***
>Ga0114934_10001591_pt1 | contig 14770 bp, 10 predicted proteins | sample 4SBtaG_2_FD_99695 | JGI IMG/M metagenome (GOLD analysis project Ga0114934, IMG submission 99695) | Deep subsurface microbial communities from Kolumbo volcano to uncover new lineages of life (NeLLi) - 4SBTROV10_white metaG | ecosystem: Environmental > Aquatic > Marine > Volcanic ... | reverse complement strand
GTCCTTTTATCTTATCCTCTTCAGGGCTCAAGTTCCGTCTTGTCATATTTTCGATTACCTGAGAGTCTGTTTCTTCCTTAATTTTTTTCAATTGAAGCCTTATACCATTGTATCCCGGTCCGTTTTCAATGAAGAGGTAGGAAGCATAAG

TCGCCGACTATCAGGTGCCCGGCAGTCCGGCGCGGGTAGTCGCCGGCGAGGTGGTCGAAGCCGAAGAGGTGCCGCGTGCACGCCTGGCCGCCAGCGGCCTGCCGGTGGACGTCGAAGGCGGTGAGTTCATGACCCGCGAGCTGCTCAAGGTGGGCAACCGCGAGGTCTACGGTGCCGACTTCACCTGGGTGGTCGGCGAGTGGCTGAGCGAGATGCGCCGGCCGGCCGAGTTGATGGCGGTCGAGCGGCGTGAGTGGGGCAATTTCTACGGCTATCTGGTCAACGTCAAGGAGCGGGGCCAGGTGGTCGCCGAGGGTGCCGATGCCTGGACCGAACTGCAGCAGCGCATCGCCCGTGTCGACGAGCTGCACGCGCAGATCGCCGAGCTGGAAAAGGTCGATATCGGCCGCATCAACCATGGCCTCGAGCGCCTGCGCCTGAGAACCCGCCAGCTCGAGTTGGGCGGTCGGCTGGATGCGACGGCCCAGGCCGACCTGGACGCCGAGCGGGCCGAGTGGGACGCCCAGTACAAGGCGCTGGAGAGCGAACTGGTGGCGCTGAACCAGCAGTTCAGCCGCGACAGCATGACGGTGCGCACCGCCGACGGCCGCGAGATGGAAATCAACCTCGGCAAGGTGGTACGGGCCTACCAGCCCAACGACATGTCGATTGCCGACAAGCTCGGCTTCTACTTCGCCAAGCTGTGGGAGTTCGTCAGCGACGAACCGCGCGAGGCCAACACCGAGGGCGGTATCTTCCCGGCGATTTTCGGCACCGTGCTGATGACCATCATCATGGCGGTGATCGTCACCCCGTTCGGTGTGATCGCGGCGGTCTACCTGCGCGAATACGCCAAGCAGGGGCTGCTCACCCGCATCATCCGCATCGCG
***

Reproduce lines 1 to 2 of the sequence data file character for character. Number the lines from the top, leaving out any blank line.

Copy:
>Ga0114934_10001591_pt1 | contig 14770 bp, 10 predicted proteins | sample 4SBtaG_2_FD_99695 | JGI IMG/M metagenome (GOLD analysis project Ga0114934, IMG submission 99695) | Deep subsurface microbial communities from Kolumbo volcano to uncover new lineages of life (NeLLi) - 4SBTROV10_white metaG | ecosystem: Environmental > Aquatic > Marine > Volcanic ... | reverse complement strand
GTCCTTTTATCTTATCCTCTTCAGGGCTCAAGTTCCGTCTTGTCATATTTTCGATTACCTGAGAGTCTGTTTCTTCCTTAATTTTTTTCAATTGAAGCCTTATACCATTGTATCCCGGTCCGTTTTCAATGAAGAGGTAGGAAGCATAAG